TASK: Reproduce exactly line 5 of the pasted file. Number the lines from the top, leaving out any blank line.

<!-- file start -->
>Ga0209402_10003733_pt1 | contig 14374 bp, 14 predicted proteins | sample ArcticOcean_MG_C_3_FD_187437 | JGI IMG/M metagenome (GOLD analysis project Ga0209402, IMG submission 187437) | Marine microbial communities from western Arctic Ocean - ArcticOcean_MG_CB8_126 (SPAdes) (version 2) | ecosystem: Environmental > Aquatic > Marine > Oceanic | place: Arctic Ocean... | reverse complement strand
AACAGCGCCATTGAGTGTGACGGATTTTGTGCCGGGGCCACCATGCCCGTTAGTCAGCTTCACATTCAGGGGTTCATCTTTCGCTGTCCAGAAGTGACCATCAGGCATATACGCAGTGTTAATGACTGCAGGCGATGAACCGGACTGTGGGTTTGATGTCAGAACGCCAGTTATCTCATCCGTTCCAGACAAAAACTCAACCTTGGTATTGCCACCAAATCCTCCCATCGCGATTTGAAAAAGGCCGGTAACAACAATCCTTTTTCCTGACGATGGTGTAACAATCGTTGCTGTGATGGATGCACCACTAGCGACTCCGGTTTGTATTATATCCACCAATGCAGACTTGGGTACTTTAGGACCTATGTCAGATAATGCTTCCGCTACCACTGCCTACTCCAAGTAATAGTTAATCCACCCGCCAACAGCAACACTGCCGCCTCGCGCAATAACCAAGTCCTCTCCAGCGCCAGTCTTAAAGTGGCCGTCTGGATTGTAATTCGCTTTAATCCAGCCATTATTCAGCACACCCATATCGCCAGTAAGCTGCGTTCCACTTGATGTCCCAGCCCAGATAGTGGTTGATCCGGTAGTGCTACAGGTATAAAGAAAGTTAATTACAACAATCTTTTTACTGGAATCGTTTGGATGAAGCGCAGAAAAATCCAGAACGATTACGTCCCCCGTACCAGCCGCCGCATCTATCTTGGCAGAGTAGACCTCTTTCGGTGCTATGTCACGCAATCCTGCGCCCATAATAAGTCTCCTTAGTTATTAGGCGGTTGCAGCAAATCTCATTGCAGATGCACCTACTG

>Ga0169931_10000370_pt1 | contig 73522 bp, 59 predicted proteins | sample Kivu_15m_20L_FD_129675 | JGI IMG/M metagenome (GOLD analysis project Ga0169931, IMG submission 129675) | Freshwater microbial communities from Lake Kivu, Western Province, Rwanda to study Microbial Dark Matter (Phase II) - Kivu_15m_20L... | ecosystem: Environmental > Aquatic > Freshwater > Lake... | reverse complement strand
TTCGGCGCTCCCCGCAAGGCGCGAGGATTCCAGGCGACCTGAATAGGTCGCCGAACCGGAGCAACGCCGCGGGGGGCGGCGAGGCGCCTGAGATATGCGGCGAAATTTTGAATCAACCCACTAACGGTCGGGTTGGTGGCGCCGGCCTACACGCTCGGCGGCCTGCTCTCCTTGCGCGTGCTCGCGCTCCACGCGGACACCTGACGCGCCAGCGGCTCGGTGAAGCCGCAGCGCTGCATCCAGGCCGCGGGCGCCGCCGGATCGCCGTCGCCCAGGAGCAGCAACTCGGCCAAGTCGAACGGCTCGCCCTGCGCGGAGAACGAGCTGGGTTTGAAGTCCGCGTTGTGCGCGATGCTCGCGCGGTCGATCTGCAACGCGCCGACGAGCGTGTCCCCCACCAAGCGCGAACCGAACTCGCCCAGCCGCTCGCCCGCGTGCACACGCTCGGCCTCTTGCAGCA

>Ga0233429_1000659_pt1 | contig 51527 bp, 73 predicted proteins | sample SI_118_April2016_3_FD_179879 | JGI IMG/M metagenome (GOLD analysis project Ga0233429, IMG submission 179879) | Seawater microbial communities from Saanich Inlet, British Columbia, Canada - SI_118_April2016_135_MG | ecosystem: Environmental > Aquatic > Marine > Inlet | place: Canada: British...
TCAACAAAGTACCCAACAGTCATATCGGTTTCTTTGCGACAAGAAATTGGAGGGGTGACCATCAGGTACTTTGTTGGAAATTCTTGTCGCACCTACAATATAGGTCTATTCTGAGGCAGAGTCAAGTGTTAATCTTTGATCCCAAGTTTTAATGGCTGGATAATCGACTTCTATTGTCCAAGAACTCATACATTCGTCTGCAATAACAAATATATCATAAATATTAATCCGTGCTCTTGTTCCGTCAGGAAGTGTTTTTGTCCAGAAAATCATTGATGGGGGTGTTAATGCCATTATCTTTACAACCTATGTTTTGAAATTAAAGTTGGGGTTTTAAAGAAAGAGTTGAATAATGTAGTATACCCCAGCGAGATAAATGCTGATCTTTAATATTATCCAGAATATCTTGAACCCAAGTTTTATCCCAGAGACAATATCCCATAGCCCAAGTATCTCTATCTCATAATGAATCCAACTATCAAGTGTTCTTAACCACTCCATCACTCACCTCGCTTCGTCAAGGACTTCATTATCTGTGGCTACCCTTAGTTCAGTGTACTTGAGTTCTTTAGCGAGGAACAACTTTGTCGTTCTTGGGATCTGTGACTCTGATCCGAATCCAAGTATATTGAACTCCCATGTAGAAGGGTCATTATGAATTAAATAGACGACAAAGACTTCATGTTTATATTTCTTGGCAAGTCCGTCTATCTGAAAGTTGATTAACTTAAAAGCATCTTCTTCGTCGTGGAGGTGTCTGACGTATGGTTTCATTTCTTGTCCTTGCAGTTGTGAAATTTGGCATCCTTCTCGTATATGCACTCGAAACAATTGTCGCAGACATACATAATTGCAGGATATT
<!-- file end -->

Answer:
>Ga0233429_1000659_pt1 | contig 51527 bp, 73 predicted proteins | sample SI_118_April2016_3_FD_179879 | JGI IMG/M metagenome (GOLD analysis project Ga0233429, IMG submission 179879) | Seawater microbial communities from Saanich Inlet, British Columbia, Canada - SI_118_April2016_135_MG | ecosystem: Environmental > Aquatic > Marine > Inlet | place: Canada: British...